She helps general members of the public and healthcare professionals who contact our free Helpdesk to find the answers to their questions about hearing loss.  Using her own personal experiences, May finds the information that suits the enquirer and their situation.

May was inspired to volunteer for our charity after it helped her to cope with severe hearing loss, something she had been struggling to do for many years. She attended the charity’s specialist support programmes, also led by volunteers, and has flourished since.

She said: “I realised I had learned a lot as I became deafened, I had experienced all the frustrations and knocks we go through and I had become much stronger as a person. I wanted to share that progress and confidence with others.

“I also found that the many skills I had acquired throughout my life and career were still valid and could be useful in supporting others with hearing loss as a Helpdesk Responder.

“I get a great sense of achievement in being able to help others, share information and experiences and research answers to signpost them towards accessing the support they need in their own struggles to cope with their hearing loss or that of a family member, friend or colleague.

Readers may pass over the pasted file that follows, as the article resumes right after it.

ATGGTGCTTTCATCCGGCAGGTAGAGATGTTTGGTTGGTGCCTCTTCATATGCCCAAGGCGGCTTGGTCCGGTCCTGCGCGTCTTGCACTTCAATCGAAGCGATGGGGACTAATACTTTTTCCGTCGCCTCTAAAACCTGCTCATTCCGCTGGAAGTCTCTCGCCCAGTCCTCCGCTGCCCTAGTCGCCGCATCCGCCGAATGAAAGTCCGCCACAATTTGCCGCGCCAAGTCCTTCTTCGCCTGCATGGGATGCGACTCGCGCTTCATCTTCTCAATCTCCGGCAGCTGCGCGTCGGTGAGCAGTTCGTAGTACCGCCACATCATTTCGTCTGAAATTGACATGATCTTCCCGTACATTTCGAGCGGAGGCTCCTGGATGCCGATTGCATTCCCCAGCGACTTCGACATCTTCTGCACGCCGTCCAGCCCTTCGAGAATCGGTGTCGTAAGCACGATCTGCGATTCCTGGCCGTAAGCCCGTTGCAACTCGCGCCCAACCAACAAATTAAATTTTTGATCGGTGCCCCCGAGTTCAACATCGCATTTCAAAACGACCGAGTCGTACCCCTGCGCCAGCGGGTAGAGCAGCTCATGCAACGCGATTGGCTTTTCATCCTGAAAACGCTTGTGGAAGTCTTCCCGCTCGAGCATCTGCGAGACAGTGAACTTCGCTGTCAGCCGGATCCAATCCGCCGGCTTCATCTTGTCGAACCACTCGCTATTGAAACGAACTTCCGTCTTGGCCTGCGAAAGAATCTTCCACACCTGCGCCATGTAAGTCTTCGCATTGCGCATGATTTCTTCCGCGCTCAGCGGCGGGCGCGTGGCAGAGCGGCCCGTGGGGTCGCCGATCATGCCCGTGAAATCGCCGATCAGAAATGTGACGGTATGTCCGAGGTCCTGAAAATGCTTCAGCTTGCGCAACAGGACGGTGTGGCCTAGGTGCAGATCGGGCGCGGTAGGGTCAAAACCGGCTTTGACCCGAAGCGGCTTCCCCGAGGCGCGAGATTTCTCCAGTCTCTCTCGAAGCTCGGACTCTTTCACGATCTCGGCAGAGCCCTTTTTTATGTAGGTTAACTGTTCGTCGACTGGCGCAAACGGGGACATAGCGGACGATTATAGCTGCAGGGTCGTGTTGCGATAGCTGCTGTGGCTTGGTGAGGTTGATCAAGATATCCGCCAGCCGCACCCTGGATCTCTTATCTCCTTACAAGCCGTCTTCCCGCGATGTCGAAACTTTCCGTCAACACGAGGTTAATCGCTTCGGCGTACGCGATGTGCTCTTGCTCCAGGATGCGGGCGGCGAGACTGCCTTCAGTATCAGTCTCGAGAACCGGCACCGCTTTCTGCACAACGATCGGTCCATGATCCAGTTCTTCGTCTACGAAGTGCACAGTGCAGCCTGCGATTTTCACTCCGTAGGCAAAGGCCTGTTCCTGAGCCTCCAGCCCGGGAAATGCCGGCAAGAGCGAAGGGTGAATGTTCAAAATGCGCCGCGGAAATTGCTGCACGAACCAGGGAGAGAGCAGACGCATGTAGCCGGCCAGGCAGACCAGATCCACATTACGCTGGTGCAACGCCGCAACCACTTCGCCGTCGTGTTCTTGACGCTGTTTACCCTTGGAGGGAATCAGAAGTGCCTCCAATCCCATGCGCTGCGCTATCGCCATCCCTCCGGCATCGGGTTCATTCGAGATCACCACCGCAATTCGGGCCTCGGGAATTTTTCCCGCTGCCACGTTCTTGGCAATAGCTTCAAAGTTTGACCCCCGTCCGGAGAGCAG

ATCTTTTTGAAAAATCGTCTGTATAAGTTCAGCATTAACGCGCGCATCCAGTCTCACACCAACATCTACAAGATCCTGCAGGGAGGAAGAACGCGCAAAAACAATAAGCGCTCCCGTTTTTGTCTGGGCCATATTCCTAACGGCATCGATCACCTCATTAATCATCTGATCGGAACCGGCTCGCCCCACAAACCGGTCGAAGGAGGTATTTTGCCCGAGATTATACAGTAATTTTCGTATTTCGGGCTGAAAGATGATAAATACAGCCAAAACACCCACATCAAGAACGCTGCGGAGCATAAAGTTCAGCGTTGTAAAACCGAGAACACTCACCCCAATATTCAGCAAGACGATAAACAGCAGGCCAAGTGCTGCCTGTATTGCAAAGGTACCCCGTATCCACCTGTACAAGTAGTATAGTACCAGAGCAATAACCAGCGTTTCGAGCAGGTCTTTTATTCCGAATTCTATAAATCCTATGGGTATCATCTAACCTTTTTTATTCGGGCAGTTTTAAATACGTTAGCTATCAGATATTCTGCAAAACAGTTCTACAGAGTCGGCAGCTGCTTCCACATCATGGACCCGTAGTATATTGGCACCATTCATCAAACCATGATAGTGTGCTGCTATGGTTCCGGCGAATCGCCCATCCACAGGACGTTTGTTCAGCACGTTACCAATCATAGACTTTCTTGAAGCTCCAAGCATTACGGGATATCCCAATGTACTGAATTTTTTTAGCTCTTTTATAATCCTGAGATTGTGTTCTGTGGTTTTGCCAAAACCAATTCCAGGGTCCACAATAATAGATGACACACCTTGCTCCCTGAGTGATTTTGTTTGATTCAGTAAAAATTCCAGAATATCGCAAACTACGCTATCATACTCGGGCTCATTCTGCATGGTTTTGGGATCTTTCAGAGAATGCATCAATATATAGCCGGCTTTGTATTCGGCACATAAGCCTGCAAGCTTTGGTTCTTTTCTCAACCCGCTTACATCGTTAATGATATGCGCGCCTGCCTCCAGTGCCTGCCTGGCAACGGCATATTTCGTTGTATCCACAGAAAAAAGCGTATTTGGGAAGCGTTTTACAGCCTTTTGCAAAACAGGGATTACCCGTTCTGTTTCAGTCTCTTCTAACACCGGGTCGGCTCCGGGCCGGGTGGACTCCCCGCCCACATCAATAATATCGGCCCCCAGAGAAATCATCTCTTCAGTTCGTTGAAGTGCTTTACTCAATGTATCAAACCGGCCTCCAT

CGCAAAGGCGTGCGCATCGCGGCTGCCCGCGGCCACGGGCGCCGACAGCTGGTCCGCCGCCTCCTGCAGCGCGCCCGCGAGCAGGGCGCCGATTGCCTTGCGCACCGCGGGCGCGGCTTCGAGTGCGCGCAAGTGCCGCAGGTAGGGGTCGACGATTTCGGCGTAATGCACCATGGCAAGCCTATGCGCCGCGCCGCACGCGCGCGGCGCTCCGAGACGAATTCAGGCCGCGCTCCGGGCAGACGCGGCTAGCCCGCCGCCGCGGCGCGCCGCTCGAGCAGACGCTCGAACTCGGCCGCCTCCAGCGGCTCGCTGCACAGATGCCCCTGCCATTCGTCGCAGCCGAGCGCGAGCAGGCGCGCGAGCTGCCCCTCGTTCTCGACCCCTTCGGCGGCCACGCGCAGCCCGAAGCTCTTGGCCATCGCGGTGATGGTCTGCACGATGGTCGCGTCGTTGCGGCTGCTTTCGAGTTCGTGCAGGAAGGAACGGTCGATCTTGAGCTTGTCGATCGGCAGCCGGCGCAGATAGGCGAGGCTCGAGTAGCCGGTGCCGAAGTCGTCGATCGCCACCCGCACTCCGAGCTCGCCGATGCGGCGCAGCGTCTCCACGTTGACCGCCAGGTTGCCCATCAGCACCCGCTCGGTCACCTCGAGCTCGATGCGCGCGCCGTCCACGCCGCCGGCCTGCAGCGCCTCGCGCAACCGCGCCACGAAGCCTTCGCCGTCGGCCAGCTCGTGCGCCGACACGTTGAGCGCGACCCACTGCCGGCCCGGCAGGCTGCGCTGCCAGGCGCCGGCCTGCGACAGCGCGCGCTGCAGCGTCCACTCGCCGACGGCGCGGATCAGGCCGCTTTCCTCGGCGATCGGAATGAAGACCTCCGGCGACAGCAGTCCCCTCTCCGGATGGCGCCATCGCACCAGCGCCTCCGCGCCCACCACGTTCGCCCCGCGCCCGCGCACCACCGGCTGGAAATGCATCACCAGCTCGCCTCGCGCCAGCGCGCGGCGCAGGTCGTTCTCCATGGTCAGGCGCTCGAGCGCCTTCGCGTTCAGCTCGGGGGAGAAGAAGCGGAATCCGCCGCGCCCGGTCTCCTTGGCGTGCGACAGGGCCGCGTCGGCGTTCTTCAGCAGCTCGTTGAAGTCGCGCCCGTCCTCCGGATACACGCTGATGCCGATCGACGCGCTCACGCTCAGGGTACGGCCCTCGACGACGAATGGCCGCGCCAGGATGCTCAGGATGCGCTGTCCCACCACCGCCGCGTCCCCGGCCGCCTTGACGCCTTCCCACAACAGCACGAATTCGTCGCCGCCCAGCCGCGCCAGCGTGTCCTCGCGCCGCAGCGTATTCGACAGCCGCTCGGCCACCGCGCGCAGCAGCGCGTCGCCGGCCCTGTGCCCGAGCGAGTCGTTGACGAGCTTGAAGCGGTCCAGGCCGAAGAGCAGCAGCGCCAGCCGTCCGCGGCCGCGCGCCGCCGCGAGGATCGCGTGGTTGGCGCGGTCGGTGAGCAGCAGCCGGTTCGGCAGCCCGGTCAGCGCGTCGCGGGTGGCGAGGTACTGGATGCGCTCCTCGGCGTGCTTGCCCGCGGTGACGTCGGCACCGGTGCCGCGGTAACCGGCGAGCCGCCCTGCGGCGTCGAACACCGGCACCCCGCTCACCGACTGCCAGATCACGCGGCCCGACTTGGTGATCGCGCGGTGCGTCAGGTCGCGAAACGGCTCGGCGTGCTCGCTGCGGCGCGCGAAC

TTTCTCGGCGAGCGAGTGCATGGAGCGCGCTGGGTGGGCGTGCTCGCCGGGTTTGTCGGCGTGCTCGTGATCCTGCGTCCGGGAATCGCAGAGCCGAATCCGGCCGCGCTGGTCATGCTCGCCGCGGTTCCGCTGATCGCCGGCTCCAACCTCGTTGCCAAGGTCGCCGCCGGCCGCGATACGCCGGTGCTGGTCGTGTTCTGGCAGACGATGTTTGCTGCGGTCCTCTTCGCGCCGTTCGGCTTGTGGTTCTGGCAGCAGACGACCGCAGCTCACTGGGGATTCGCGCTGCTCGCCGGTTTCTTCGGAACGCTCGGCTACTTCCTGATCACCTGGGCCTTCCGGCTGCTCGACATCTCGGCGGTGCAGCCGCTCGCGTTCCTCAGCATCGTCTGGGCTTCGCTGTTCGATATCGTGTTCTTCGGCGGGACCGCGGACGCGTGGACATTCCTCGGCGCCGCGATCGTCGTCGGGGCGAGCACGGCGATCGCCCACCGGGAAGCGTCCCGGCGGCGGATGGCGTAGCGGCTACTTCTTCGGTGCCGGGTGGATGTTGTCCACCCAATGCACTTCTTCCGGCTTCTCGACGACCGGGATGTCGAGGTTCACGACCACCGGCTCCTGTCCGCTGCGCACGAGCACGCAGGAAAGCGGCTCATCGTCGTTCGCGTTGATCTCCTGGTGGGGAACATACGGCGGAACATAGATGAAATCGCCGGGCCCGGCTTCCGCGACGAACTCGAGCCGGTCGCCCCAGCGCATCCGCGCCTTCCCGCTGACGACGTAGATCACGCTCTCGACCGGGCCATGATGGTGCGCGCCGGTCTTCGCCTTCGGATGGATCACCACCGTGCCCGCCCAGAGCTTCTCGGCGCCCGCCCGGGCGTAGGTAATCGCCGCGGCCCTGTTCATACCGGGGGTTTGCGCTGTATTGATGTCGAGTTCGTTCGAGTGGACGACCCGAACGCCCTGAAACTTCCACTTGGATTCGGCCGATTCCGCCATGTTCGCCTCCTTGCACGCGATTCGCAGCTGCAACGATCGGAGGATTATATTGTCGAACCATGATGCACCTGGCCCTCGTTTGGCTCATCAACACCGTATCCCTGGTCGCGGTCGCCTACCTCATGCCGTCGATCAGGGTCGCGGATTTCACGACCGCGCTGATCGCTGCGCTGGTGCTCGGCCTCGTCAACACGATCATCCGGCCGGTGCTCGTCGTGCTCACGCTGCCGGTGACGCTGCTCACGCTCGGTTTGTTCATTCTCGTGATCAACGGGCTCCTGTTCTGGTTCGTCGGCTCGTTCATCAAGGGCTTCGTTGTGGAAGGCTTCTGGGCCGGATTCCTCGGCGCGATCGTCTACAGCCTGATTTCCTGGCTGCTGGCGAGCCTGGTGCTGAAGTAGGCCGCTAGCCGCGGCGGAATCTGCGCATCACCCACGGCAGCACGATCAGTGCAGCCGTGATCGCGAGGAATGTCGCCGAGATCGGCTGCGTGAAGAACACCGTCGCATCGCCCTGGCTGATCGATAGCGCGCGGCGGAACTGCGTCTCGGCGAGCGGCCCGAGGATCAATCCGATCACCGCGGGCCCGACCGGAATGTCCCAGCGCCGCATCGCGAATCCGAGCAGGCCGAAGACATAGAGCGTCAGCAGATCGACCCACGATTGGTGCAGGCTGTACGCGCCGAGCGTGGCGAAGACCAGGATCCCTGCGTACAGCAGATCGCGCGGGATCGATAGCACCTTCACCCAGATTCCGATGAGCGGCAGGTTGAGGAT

“It is great for my self-esteem and confidence as a deaf person that I can continue to contribute positively to the experiences of others. Where I would struggle in the fully hearing world, I can effectively use my experience and skills.

“To anyone who is thinking of volunteering as a Helpdesk Responder I’d say “go for it”! It will give you a great sense of satisfaction to be able to help others along the way to coping better with life with deafness, you feel you are paying back for the help you yourself received.”

“Have you tried the deaf experience?”Tony & Sue Long Hearing Link volunteers

Tony Long has been writing a fantastic blog about what life is like as the hearing partner of someone who has hearing problems. Here’s an extract from one of his entries …

“Have you tried the deaf experience? If not, do so or you’ll never understand what it’s like not to take in what’s being said without having to think about it.

My last deaf experience was at Hearing Link, before that I’d ridden my (very) loud Harley for a day wearing a half helmet. That ride worked well, my hearing was muffled and my ears rang for days. Stupid, but all I could think of. Anyway, those experiences worked to provide me with an inkling of what impairment hearing must be like to live with. Not sure how I’d cope every day, or sleep with extreme tinnitus come to that.”

Pin It on Pinterest

Share This